F- Rodrigue Andela, So. 6’8, 250: 6.6 ppg, 5.6 rpg, 1.0 bpg, 65.6% FG, 66.7% FT
Andela is undersized from a height standpoint to play center but has the athleticism to be a true rim protector. His rate stats are fantastic but he is averaging fewer than 20 minutes per game because his physicality is resulting in 7+ fouls per 40 minutes. Meah and Kepnang getting him in foul trouble and thereby opening up the paint will be a key to the game.
After a disastrous season last year in which the Beavers went 3-28 it looked like there were signs of a quick turnaround this season. Oregon State won a home against a half-decent Tulsa squad to start off the year. They then beat an admittedly terrible Florida A&M team by a lot and also beat D2 Bushell by 17. Not the strongest competition but wins are wins when coming off a 3-28 season.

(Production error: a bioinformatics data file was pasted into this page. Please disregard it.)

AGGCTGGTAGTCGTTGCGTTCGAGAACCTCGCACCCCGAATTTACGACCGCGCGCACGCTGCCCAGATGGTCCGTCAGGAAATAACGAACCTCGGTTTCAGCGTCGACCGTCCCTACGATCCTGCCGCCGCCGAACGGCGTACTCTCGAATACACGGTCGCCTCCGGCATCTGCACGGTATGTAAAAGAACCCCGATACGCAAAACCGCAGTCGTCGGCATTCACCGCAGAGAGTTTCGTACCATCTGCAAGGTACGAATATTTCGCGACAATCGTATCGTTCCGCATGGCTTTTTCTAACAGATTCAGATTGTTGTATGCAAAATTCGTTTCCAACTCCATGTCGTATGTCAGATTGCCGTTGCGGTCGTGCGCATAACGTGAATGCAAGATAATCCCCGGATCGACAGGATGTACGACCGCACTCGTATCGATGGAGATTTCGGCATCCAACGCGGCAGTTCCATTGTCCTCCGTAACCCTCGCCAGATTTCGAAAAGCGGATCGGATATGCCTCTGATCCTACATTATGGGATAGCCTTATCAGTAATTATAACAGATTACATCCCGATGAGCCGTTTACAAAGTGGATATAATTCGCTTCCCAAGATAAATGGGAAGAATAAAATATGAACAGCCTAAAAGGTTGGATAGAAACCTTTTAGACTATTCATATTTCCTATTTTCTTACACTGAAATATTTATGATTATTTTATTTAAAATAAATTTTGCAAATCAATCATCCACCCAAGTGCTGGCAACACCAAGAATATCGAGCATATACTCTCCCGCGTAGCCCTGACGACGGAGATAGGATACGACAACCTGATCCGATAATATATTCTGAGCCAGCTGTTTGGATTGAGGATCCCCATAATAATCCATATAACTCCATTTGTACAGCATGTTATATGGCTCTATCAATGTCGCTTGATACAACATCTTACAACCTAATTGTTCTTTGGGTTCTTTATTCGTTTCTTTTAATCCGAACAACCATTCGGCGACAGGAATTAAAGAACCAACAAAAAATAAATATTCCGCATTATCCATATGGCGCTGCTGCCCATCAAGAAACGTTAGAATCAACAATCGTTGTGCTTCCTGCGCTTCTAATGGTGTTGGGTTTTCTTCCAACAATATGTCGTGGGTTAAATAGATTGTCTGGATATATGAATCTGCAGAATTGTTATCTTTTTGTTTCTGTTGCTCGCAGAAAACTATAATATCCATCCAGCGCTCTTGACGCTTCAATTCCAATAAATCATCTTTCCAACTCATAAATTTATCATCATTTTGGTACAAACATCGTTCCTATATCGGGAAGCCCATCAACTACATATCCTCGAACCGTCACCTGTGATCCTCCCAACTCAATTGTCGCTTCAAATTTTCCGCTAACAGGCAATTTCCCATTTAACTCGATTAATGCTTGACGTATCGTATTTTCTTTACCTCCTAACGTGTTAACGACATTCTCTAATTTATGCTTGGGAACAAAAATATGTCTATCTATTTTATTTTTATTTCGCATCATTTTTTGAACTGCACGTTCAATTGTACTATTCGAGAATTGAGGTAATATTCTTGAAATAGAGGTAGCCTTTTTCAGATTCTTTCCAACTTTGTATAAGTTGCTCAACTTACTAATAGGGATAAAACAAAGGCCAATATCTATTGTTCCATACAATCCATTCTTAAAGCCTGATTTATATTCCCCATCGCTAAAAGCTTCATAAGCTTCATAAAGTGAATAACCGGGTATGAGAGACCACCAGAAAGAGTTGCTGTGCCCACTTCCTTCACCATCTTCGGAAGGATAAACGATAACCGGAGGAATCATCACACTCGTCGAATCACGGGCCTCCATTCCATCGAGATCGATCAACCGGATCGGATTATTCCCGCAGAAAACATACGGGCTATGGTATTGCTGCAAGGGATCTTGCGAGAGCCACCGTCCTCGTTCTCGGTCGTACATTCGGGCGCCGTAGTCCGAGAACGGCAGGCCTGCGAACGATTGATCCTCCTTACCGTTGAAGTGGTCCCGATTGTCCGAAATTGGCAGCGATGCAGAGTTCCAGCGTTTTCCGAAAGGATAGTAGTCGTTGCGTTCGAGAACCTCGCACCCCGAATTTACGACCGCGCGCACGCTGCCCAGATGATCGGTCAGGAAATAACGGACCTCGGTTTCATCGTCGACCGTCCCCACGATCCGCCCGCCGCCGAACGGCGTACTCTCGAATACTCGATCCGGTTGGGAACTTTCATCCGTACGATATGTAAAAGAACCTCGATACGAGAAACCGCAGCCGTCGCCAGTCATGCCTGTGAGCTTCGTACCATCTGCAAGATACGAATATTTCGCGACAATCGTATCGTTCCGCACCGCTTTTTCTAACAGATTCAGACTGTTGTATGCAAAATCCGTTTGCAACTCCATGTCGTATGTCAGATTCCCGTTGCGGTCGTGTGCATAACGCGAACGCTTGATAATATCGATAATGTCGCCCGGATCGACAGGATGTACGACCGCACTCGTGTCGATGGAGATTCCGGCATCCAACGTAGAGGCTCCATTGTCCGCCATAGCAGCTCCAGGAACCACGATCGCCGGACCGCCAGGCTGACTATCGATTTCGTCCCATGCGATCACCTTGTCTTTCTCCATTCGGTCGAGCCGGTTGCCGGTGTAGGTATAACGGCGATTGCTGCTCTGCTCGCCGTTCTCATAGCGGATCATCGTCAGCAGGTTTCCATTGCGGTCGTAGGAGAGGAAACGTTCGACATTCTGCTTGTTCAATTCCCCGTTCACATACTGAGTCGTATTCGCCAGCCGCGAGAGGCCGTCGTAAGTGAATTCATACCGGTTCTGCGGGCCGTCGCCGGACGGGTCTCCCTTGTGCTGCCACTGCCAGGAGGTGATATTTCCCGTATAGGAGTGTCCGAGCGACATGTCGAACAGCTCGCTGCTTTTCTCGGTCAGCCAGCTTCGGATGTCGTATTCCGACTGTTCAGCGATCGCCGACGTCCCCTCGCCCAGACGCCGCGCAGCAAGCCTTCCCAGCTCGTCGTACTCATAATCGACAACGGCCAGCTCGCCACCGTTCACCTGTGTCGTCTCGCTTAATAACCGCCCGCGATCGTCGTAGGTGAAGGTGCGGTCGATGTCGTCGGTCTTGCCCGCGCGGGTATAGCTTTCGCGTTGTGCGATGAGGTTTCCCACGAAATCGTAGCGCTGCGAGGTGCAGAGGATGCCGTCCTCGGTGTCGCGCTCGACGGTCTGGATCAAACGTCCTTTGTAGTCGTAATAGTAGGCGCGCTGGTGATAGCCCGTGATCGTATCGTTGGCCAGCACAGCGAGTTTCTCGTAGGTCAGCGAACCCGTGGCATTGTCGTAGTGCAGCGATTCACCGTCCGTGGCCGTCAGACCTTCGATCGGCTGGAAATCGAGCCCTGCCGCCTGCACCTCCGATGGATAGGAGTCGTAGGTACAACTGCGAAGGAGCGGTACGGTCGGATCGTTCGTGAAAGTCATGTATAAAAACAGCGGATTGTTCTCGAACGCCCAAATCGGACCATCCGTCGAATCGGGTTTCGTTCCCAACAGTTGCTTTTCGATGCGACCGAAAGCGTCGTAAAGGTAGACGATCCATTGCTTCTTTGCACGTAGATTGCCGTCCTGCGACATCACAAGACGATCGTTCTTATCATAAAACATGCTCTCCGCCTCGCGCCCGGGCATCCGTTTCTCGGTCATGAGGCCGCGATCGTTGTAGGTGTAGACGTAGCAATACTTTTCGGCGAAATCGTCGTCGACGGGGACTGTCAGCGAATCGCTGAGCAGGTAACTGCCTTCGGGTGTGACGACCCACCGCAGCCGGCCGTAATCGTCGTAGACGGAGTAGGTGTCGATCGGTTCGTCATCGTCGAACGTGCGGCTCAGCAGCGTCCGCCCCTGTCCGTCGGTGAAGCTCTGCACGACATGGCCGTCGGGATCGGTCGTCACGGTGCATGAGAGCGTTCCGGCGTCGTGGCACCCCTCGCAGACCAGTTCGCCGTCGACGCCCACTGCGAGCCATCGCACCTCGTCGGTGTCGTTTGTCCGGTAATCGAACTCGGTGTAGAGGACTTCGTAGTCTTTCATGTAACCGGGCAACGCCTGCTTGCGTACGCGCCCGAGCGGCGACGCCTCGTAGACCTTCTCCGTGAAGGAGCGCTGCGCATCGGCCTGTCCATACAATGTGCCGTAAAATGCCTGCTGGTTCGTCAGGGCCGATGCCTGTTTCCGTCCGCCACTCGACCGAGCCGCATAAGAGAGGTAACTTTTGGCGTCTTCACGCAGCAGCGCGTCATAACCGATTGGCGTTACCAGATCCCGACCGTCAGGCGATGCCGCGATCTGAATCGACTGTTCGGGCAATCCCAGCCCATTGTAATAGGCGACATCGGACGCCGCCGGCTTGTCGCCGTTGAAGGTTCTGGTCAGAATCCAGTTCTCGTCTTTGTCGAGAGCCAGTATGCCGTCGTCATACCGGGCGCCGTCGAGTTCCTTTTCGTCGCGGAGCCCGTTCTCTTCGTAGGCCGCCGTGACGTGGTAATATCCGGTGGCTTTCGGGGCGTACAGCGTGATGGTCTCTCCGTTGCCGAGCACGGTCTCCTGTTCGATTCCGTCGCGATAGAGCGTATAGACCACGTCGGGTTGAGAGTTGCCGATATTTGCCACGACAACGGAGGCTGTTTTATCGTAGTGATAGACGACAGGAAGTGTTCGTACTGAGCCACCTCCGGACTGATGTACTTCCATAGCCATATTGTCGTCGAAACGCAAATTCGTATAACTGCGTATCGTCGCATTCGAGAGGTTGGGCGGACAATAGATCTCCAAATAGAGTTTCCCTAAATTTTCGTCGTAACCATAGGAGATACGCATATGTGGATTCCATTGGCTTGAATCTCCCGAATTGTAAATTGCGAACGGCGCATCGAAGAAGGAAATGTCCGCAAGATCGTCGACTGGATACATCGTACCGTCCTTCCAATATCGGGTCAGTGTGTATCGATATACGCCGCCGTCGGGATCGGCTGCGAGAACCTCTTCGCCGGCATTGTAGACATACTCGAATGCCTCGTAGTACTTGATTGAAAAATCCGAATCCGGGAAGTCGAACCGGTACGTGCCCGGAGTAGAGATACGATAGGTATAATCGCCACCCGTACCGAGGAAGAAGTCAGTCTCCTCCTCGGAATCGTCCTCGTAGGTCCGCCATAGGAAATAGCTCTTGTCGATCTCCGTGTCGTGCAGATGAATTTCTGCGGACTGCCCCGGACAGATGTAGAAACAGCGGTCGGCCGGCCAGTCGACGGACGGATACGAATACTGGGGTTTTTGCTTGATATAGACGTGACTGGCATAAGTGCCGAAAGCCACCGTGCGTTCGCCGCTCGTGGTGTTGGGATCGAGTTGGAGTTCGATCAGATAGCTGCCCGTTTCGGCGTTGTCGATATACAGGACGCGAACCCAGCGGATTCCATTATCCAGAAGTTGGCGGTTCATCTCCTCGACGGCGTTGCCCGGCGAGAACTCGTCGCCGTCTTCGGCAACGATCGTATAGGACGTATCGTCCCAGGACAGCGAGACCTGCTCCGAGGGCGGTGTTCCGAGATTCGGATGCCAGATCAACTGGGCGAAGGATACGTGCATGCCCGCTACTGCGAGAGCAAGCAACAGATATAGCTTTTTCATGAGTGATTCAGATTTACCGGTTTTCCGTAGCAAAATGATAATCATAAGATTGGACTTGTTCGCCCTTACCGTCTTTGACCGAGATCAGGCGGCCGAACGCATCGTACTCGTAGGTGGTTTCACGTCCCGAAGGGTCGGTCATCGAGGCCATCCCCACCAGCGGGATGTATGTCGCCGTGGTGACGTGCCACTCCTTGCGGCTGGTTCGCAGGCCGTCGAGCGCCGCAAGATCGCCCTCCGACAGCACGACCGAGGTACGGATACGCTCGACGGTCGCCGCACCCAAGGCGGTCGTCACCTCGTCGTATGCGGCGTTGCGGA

Then came a 4-game losing streak including a pair of double-digit losses to Portland State, one at home and one in the PK85. Despite an 0-3 finish in that tournament there was a sign of encouragement as they only lost to Duke by 3 points. This isn’t a good Beavers team but if you join them in a rock fight, they can still keep it close if not beat you.
Wayne Tinkle turned over nearly the entire roster but that might not have been a bad thing given how bad this team was last year. Oregon State is 339th in D1 experience with a very very young team and consequently 309th in minutes continuity returning only 21% of their minutes. Glenn Taylor and Dexter Akanno as the starting wings are essentially the only players that played meaningful minutes from last season. Center Rodrigue Andela was a key cog a few years ago but missed almost all of last season due to injury.
This is also not a good shooting team despite the success of true freshman point guard Jordan Pope. He is the only Beaver to have made at least 10 3’s through 7 games and one of only 2 shooting above 33.3% on deep shots. Because of that Oregon State has mostly tried to get the ball down low and get to the foul line. They’re 18th in average height and 15th in free throw attempts per field goal.